How to make the most flexible assembly line

Until recently, Mr. Ford's assembly line had undergone little change since its invention, but the truth is that consumer habits have given line assembly a major turn lately.

What changes are we talking about?

- Greater customization of the product. Just look at the beverage cans with the name of the potential consumer.

- Reduction in the time to market of the product. Consumers demand to have the product as soon as possible.

- Adaptability or flexibility due to market variations; that is "the strongest animal does not survive, but the one that best adapts." A quick example from the automotive sector: when the car model has been in production for 3 years, the market demands greater connectivity with the cell phone.

How has the assembly line adapted to the three previous points? What technologies have been applied?

1. Automated Guided Vehicles (AGVs). The contribution of the AGVs is relevant:

a) They allow the line not to be a fixed obstacle in the workshop. In addition, the potential of taking advantage of spaces is enormous.

b) Line modifications can be done in an agile way: adding and removing stations quickly, as well as allowing the route of the line to be easily modified.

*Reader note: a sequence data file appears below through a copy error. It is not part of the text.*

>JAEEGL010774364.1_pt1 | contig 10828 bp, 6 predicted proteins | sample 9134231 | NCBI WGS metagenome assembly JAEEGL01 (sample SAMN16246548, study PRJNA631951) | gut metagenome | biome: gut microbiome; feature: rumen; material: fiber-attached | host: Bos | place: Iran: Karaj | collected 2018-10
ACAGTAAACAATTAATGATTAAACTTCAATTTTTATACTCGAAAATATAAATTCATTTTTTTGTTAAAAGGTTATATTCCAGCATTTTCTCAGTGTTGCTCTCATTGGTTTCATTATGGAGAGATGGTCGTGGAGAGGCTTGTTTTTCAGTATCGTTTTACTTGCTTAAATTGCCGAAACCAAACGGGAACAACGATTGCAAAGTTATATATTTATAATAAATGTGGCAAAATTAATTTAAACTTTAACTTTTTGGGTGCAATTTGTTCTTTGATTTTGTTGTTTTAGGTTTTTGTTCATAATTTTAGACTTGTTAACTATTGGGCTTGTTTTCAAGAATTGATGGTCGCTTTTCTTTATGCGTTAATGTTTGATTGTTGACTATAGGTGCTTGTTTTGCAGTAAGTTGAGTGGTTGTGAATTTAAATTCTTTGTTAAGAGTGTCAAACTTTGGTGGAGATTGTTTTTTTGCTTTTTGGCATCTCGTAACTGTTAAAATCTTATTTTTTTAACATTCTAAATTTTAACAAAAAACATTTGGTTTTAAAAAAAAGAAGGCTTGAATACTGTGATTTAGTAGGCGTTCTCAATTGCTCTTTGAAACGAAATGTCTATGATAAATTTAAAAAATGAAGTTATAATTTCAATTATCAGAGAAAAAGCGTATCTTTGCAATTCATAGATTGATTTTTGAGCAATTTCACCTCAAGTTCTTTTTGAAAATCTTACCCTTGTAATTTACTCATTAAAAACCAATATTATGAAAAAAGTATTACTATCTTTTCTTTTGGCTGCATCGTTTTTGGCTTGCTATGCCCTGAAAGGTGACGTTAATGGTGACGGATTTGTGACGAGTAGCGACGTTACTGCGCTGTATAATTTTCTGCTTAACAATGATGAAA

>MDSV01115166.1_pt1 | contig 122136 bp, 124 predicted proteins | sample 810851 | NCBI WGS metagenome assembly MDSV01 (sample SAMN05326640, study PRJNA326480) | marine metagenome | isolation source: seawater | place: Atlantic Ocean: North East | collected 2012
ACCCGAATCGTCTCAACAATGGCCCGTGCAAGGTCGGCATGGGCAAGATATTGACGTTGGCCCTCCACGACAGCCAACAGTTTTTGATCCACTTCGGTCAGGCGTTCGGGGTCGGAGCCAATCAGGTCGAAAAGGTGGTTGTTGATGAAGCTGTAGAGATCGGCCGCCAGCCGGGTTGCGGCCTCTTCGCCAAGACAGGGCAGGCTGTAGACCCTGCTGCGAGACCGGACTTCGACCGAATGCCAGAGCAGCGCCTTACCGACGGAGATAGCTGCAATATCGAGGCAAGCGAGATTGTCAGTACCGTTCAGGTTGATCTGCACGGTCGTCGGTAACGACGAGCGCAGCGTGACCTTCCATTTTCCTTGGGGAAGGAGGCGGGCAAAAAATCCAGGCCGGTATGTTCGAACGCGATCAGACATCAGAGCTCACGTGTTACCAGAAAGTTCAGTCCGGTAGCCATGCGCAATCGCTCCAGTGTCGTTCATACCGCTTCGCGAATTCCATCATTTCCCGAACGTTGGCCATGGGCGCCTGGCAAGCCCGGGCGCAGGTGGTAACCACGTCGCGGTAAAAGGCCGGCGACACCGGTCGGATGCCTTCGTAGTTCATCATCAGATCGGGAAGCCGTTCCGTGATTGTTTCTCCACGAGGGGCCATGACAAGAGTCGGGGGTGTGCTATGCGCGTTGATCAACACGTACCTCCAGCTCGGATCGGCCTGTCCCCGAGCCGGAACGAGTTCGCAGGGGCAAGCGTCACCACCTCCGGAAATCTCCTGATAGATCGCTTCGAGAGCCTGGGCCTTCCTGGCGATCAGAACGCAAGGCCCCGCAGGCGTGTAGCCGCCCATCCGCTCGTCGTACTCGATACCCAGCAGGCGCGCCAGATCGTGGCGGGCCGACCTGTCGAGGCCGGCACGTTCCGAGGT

A quick example of this technology can be seen in the following excavator assembly video from the American Red Viking:

2. The assembly kits. An assembly kit is just that: “a kit”. That is, several parts for the assembly of a product. The kits allow:

a) To reduce the stock next to the assembly line. Therefore, when necessary it is easier to make a modification to the line. In addition, there are no longer two warehouses (one next to the line and one further away) and therefore the cost is reduced.

b) A greater customization of the assembled product. Each kit can have different parts depending on the product model to be assembled. Since space next to the line is limited, customizations until now were limited by the space available for parts next to the line.

As can be seen in the following video, the French PSA Peugeot Citroën widely use the assembly with kits that allows them greater flexibility and customization:

3. Sensors + Big data. They respectively allow the collection of a large amount of data from the production process and the conversion of these data into useful information. In this way:

a) Failures are diagnosed and corrected on the assembly line.

b) What is not measured, cannot be improved: the vast amount of information allow process improvements that would otherwise be impossible. The automotive sector is at the forefront in collecting data and converting them into useful information.

Here is the case of BMW:

What is striking about these three metioned points (AGVs, Kits, Sensors + Big Data) is that the only one that can be considered up-to-date is Big Data. Both the AGVs and the Kits as well as sensors are by no means new, although it is true that they have been extensively developed in the last 10 years.